UPDATED 3/9, 10:55 a.m. ET: Zoë Kravitz clarified her comments about being told she was too “urban” to audition for The Dark Knight Rises. “I was NOT told I was too urban to play Catwoman in The Dark Knight [Rises],“ she wrote on her Instagram story.
“I wanted to AUDITION for a small part in the film and was told (I do not know who said this but this is how it was worded to me ) that they were not going ‘urban’ on the part,” she continued. “This is something I heard a lot 10 years ago — it was a very different time.”
Kravitz added that she “did not mention this to point any fingers or make anyone seem racist, namely Chris Nolan, the film’s producers or anyone on the casting team, because I truly do not believe anyone meant any harm.”
Her objective was to give an “example of what it was like to be a woman of color in this industry at that time,” adding that, “this was many years ago when words like that were thrown around very casually and although I’m very glad that we are attempting to evolve — let’s all calm down — as well as fact check before we write things that are untrue.”
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The film was 2012’s The Dark Knight Rises, the conclusion of Christopher Nolan’s Batman trilogy. Kravitz sought to play Catwoman, who was eventually portrayed by Anne Hathaway, but told the outlet she was considered “too urban” for the role.
“I don’t know if it came directly from Chris Nolan,” Kravitz said. “I think it was probably a casting director of some kind, or a casting director’s assistant. … Being a woman of color and being an actor and being told at that time that I wasn’t able to read because of the color of my skin, and the word urban being thrown around like that, that was what was really hard about that moment.”
Kravitz said to prepare for her debut as Catwoman in The Batman, she trained for four months, studying feline movements to further immerse herself in the part. She previously told Jimmy Fallon she even drank milk out of a bowl. While Kravitz adored her time as Catwoman, she told the Guardian her catsuit could at times be difficult. “I was like a two-year-old,” she said with a laugh. “If I needed the toilet, someone had to escort me in and out.”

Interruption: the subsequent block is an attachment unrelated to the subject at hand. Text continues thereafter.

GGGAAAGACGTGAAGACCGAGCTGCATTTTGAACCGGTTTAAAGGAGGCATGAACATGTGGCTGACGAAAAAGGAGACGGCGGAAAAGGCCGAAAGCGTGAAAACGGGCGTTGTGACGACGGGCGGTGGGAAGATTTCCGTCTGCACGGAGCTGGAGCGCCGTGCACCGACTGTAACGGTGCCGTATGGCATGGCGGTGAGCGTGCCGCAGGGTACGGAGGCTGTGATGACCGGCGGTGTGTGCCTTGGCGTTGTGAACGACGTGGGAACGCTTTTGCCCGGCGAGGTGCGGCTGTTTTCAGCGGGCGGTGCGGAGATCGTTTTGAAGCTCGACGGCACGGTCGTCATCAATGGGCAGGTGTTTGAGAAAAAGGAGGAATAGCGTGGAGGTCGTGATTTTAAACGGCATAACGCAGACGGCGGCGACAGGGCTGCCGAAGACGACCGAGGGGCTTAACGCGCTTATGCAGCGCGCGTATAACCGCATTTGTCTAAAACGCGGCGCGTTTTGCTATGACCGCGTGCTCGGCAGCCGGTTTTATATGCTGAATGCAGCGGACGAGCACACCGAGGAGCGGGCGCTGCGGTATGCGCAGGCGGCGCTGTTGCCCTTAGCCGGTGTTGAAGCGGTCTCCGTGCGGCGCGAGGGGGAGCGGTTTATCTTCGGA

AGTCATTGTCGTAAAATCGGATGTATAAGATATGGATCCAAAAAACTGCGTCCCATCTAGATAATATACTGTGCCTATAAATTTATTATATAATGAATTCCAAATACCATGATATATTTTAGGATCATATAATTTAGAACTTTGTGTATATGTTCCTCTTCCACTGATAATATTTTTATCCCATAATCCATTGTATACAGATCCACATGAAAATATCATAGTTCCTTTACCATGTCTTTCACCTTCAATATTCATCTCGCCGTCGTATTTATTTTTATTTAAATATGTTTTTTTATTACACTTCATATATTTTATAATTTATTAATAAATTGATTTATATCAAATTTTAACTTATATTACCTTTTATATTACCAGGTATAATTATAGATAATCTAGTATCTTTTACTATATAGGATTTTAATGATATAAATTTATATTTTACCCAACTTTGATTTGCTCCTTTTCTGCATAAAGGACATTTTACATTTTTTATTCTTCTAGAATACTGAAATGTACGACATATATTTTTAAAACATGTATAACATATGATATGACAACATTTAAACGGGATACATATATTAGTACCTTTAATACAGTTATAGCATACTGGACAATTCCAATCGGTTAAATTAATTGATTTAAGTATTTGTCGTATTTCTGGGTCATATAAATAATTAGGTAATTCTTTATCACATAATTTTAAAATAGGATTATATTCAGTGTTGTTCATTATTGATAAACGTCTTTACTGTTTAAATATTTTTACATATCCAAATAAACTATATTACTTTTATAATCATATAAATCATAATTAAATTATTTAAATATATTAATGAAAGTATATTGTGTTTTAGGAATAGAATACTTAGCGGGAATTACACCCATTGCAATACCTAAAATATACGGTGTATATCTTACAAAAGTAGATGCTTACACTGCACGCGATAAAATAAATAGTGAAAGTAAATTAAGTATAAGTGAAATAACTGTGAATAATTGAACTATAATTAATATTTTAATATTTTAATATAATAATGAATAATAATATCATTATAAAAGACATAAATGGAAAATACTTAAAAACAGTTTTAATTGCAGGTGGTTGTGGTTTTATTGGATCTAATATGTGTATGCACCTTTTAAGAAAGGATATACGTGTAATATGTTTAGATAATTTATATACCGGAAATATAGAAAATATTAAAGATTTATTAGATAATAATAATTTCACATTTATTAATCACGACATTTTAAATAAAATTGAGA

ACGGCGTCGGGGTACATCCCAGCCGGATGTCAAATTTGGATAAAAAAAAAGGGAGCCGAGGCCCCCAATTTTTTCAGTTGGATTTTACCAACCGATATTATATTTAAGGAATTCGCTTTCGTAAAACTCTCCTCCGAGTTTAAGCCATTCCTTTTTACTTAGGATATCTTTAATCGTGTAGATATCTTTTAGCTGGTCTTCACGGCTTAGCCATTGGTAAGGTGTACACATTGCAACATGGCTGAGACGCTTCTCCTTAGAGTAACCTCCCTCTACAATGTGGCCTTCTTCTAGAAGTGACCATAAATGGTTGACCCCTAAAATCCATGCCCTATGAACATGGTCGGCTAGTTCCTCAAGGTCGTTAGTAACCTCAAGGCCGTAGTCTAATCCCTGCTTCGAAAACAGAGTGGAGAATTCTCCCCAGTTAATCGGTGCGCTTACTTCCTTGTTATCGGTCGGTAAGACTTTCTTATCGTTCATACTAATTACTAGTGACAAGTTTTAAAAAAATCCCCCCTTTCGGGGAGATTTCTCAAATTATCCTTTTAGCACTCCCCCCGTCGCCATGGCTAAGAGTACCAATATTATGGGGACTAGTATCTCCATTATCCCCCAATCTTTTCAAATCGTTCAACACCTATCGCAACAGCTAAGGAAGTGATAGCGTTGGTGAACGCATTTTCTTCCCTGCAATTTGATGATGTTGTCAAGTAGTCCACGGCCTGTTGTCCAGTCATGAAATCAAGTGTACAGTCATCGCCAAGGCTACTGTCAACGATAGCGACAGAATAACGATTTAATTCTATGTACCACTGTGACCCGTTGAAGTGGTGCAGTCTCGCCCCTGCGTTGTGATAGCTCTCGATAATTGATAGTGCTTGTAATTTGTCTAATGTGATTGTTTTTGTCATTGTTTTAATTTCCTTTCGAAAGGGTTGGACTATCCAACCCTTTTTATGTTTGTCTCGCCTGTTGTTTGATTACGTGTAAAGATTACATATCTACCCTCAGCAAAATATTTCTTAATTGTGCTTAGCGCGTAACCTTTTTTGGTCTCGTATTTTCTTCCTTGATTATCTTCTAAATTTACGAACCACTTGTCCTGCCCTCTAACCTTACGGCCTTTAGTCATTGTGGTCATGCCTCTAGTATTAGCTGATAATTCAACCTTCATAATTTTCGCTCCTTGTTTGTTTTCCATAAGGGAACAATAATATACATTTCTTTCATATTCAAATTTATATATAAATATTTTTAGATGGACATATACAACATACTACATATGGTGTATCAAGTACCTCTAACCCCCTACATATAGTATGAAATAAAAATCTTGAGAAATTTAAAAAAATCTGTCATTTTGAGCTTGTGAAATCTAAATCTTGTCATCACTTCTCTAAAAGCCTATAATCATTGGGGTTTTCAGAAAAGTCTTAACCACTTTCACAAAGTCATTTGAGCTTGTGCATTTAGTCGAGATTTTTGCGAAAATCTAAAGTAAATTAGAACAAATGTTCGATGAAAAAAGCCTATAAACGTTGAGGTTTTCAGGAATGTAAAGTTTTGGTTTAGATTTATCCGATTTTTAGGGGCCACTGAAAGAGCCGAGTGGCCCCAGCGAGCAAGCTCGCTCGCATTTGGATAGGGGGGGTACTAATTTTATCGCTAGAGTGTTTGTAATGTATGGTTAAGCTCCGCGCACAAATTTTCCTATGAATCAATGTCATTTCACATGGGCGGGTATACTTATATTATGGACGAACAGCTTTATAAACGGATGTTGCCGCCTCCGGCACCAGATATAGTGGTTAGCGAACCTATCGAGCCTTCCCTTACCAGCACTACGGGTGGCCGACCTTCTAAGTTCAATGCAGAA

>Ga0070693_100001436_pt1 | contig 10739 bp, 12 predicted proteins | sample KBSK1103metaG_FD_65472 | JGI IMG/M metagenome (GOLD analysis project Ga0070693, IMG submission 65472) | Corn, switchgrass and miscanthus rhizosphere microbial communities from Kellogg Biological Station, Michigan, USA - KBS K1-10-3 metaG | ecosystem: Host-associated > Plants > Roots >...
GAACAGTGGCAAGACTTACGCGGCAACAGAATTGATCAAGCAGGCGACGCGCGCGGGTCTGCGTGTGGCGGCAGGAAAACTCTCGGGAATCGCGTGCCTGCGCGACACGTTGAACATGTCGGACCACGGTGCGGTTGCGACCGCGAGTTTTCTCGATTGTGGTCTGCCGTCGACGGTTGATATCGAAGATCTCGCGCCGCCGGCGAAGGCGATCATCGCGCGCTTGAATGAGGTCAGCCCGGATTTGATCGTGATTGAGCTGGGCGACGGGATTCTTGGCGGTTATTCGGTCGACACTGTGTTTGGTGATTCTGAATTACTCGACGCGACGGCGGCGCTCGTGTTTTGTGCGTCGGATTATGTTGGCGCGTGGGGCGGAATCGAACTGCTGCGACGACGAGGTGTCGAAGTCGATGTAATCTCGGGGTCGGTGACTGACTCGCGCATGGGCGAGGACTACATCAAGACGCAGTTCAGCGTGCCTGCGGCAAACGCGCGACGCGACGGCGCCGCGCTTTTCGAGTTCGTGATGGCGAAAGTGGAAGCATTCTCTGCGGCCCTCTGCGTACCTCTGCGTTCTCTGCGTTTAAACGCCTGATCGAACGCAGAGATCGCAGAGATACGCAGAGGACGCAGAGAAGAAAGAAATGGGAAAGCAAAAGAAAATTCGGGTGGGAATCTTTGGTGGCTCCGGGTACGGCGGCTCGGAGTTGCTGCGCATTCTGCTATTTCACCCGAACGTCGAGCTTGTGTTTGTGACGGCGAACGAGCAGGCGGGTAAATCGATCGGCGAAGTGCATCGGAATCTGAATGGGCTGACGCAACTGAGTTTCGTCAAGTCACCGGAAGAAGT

Elsewhere in the interview, Kravitz spoke on another uncomfortable situation: filming HBO’s Big Little Lies in Monterey, California. “There were a few moments where I felt a little uncomfortable because it is such a white area. … Just weird racist people in bars and things like that,” she said.
The Batman crushed the domestic box office on its opening weekend, raking in $134 million domestically, making it the second-largest launch of the pandemic era after Marvel’s Spider-Man: No Way Home, which premiered to an astonishing $253 million in the U.S. The Batman’s opener was the largest weekend for Warner Bros. in five years.
“It’s fun to see the public really embrace the movie,” Jeff Goldstein, president of domestic distribution at Warner Bros, told Variety. “Since the movie is three hours long, it became appointment viewing. That bodes well for its run on the big screen. It helps that the word of mouth is so strong.”